There is more bacteria on Earth than stars in the universe. With an estimated population of five million trillion trillion bacteria on this little rock we call home — that’s a five with thirty zeroes behind it — it’s almost an unimaginably large number.
Contained within each bacterium is the genetic information that the bacteria needs to produce a new, replicated bacterium, which allows bacteria to multiply exponentially. Bacterium can double within 20 to 30 minutes, according to the U.S. Food and Drug Administration, meaning that one bacterium turns into two, then two become four. This eventually leads to the formation of millions of cells in a few hours.
While bacteria may be bad when it gets into the food we eat, it has strong sustainability potential when we put it into the food we waste. Under the right environmental conditions, bacteria will automatically grow, feasting on food waste.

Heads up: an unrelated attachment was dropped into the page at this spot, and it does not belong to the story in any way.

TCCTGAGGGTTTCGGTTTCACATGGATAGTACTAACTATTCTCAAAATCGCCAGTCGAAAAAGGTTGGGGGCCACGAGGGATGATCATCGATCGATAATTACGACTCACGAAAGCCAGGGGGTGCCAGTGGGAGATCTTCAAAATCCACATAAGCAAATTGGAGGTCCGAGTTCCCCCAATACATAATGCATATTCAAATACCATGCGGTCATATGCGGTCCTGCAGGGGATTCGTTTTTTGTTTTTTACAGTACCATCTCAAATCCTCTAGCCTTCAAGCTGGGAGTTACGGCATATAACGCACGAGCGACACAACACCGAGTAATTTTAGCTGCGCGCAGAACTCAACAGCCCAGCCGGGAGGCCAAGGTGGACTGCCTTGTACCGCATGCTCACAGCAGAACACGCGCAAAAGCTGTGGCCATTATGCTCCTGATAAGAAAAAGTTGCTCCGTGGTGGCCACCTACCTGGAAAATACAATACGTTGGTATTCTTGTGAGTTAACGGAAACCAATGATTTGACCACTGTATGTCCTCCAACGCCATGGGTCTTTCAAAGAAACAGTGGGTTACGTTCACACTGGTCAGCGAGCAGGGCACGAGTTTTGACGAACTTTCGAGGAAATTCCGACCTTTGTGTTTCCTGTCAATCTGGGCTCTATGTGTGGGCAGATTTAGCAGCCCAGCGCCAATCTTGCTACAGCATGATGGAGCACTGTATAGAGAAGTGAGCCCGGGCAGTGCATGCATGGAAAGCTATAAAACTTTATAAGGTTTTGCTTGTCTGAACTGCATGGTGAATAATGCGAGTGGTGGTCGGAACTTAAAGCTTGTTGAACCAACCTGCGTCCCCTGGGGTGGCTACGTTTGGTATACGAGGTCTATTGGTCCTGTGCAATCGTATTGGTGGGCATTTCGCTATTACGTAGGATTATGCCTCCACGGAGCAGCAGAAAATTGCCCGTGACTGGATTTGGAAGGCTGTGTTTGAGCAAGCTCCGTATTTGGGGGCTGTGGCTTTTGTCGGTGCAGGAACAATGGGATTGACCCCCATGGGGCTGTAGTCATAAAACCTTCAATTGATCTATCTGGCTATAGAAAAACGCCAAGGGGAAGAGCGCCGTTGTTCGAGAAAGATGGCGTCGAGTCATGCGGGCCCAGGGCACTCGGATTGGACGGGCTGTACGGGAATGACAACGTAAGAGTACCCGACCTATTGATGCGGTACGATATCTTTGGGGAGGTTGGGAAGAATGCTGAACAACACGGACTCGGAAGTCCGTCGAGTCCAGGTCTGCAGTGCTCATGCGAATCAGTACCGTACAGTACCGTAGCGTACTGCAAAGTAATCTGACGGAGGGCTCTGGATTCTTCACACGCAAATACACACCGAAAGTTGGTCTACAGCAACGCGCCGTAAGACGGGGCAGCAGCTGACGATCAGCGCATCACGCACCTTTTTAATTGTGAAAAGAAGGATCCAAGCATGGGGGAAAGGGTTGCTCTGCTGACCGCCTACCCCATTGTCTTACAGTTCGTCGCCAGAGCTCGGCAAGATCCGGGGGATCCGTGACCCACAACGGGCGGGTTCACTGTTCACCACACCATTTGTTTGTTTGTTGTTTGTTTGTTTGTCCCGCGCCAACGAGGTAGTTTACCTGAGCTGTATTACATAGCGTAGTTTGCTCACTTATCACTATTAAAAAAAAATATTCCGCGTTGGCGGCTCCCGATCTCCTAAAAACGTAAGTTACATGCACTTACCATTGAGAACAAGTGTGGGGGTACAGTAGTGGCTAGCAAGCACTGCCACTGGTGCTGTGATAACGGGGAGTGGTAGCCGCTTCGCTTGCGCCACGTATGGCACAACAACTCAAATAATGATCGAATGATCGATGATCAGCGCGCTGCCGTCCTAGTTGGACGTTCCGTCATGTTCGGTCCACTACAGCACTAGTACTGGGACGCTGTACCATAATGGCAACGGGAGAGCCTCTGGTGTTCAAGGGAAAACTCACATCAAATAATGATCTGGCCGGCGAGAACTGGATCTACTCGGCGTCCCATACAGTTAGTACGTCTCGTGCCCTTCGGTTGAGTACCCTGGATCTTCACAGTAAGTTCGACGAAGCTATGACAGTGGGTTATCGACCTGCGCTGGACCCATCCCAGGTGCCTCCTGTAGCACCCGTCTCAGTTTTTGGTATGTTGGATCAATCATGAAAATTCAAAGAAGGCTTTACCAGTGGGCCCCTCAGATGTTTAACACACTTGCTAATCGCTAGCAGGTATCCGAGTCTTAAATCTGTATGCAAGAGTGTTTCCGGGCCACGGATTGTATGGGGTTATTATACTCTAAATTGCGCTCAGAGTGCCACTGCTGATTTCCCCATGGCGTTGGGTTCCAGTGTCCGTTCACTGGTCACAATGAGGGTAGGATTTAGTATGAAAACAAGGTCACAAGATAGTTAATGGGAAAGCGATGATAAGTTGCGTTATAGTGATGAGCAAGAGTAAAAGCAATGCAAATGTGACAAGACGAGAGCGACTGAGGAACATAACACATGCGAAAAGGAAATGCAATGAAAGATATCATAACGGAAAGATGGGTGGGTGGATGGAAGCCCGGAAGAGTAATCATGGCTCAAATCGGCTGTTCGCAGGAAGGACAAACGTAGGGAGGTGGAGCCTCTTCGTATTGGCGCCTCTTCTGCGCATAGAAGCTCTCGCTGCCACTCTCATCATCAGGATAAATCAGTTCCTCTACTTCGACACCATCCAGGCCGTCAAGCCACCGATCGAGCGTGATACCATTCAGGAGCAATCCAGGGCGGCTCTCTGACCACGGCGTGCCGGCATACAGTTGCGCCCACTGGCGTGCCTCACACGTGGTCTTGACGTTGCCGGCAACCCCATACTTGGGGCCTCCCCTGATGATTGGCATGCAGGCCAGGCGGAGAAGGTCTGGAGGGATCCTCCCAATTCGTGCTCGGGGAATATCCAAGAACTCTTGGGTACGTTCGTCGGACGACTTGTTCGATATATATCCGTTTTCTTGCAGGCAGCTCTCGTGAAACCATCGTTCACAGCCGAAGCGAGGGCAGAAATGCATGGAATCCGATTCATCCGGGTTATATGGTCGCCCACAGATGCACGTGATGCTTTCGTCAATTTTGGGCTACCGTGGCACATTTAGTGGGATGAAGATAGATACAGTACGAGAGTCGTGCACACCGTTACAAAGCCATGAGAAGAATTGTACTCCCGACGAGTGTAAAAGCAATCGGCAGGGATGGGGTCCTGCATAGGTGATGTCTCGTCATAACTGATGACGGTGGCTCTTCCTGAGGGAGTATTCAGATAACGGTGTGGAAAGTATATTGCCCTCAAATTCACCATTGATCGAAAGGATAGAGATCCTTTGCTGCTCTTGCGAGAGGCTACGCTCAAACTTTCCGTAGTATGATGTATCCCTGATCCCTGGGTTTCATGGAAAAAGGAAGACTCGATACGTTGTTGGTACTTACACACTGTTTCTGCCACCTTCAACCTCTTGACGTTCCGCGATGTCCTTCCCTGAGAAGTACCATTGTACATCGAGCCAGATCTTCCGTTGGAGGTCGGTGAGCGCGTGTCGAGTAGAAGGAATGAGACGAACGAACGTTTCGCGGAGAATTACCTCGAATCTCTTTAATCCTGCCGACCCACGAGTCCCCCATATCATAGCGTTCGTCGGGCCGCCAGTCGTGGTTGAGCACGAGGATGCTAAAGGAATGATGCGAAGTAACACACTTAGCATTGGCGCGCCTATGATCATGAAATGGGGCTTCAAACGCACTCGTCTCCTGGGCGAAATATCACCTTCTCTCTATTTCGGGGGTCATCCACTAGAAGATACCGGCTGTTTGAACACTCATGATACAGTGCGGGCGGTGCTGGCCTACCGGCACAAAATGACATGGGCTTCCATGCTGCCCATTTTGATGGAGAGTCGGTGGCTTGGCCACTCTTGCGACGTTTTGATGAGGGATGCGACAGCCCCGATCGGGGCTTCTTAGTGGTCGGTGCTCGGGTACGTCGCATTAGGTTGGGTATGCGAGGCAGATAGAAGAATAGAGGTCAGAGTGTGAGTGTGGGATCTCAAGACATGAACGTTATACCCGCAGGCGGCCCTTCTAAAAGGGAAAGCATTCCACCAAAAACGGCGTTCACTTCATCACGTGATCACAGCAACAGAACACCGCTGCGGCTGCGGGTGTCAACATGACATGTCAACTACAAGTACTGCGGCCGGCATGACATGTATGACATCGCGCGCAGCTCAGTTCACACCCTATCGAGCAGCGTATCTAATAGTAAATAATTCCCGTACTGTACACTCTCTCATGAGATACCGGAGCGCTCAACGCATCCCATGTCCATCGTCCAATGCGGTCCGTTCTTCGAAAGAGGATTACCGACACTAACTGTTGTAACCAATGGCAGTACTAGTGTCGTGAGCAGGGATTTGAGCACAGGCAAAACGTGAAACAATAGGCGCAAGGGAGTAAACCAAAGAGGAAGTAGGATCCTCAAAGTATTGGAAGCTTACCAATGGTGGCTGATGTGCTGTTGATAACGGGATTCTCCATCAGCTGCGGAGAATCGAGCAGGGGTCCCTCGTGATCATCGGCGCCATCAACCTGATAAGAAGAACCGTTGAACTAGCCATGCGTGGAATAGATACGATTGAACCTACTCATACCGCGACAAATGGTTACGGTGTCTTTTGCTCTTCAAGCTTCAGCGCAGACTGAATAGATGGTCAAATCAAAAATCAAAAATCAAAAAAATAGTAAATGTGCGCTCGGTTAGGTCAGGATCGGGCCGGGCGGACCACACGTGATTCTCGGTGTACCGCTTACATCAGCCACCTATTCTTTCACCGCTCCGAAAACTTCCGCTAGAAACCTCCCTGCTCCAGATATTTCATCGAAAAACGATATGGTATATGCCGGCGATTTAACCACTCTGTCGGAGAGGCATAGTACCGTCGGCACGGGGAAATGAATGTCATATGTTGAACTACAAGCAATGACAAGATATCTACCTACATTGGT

Food waste has become an epidemic in the United States, with nearly 40 percent of all the food we grow going uneaten. When this waste is sent to landfills, the rotting food releases methane — a greenhouse gas more potent even than carbon dioxide. Meanwhile, the enormous energy demands for growing food that is wasted, as well as the emissions tied to the transport of this waste, contributes as much to climate change as entire countries.
Luckily, bacteria can help reduce this waste in an eco-friendly way, through two primary processes: anaerobic and aerobic digestion. And it might just be one of the best tools in our toolbox for cutting down food waste in a way that turns waste into valuable resources. Continue reading “How the power of microbes can cut food waste”